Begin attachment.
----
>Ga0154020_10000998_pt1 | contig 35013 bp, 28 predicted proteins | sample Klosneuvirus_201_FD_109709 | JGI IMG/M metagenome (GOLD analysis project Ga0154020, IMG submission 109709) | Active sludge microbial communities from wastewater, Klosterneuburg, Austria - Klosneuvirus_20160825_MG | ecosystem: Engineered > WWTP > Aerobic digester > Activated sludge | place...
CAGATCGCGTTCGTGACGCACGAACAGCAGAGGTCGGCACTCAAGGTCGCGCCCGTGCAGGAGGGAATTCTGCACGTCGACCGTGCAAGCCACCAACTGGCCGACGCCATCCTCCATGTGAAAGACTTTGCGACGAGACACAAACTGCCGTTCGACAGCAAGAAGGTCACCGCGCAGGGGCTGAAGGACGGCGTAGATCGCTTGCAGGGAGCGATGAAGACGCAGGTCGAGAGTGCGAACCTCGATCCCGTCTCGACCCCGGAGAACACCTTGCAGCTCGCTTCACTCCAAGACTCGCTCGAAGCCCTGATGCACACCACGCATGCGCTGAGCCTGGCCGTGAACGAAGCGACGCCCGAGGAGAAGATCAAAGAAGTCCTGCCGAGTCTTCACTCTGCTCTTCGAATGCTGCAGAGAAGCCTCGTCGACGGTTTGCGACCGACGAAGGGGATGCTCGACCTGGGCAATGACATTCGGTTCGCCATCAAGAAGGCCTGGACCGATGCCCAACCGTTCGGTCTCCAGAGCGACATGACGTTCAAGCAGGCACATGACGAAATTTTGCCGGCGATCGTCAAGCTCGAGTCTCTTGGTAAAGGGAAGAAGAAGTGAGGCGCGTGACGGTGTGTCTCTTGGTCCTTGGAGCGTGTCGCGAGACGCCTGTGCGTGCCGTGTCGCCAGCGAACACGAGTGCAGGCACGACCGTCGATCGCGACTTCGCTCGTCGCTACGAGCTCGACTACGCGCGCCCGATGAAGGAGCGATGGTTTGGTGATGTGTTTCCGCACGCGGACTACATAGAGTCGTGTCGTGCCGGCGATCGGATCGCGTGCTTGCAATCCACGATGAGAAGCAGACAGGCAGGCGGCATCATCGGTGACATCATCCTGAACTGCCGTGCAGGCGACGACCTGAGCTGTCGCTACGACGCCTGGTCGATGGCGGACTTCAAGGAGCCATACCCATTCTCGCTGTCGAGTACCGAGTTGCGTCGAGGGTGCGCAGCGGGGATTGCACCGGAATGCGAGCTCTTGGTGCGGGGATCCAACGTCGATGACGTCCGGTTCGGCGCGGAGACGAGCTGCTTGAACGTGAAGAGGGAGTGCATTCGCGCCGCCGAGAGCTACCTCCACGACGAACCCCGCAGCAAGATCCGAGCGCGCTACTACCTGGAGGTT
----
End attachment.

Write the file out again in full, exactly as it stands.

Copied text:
>Ga0154020_10000998_pt1 | contig 35013 bp, 28 predicted proteins | sample Klosneuvirus_201_FD_109709 | JGI IMG/M metagenome (GOLD analysis project Ga0154020, IMG submission 109709) | Active sludge microbial communities from wastewater, Klosterneuburg, Austria - Klosneuvirus_20160825_MG | ecosystem: Engineered > WWTP > Aerobic digester > Activated sludge | place...
CAGATCGCGTTCGTGACGCACGAACAGCAGAGGTCGGCACTCAAGGTCGCGCCCGTGCAGGAGGGAATTCTGCACGTCGACCGTGCAAGCCACCAACTGGCCGACGCCATCCTCCATGTGAAAGACTTTGCGACGAGACACAAACTGCCGTTCGACAGCAAGAAGGTCACCGCGCAGGGGCTGAAGGACGGCGTAGATCGCTTGCAGGGAGCGATGAAGACGCAGGTCGAGAGTGCGAACCTCGATCCCGTCTCGACCCCGGAGAACACCTTGCAGCTCGCTTCACTCCAAGACTCGCTCGAAGCCCTGATGCACACCACGCATGCGCTGAGCCTGGCCGTGAACGAAGCGACGCCCGAGGAGAAGATCAAAGAAGTCCTGCCGAGTCTTCACTCTGCTCTTCGAATGCTGCAGAGAAGCCTCGTCGACGGTTTGCGACCGACGAAGGGGATGCTCGACCTGGGCAATGACATTCGGTTCGCCATCAAGAAGGCCTGGACCGATGCCCAACCGTTCGGTCTCCAGAGCGACATGACGTTCAAGCAGGCACATGACGAAATTTTGCCGGCGATCGTCAAGCTCGAGTCTCTTGGTAAAGGGAAGAAGAAGTGAGGCGCGTGACGGTGTGTCTCTTGGTCCTTGGAGCGTGTCGCGAGACGCCTGTGCGTGCCGTGTCGCCAGCGAACACGAGTGCAGGCACGACCGTCGATCGCGACTTCGCTCGTCGCTACGAGCTCGACTACGCGCGCCCGATGAAGGAGCGATGGTTTGGTGATGTGTTTCCGCACGCGGACTACATAGAGTCGTGTCGTGCCGGCGATCGGATCGCGTGCTTGCAATCCACGATGAGAAGCAGACAGGCAGGCGGCATCATCGGTGACATCATCCTGAACTGCCGTGCAGGCGACGACCTGAGCTGTCGCTACGACGCCTGGTCGATGGCGGACTTCAAGGAGCCATACCCATTCTCGCTGTCGAGTACCGAGTTGCGTCGAGGGTGCGCAGCGGGGATTGCACCGGAATGCGAGCTCTTGGTGCGGGGATCCAACGTCGATGACGTCCGGTTCGGCGCGGAGACGAGCTGCTTGAACGTGAAGAGGGAGTGCATTCGCGCCGCCGAGAGCTACCTCCACGACGAACCCCGCAGCAAGATCCGAGCGCGCTACTACCTGGAGGTT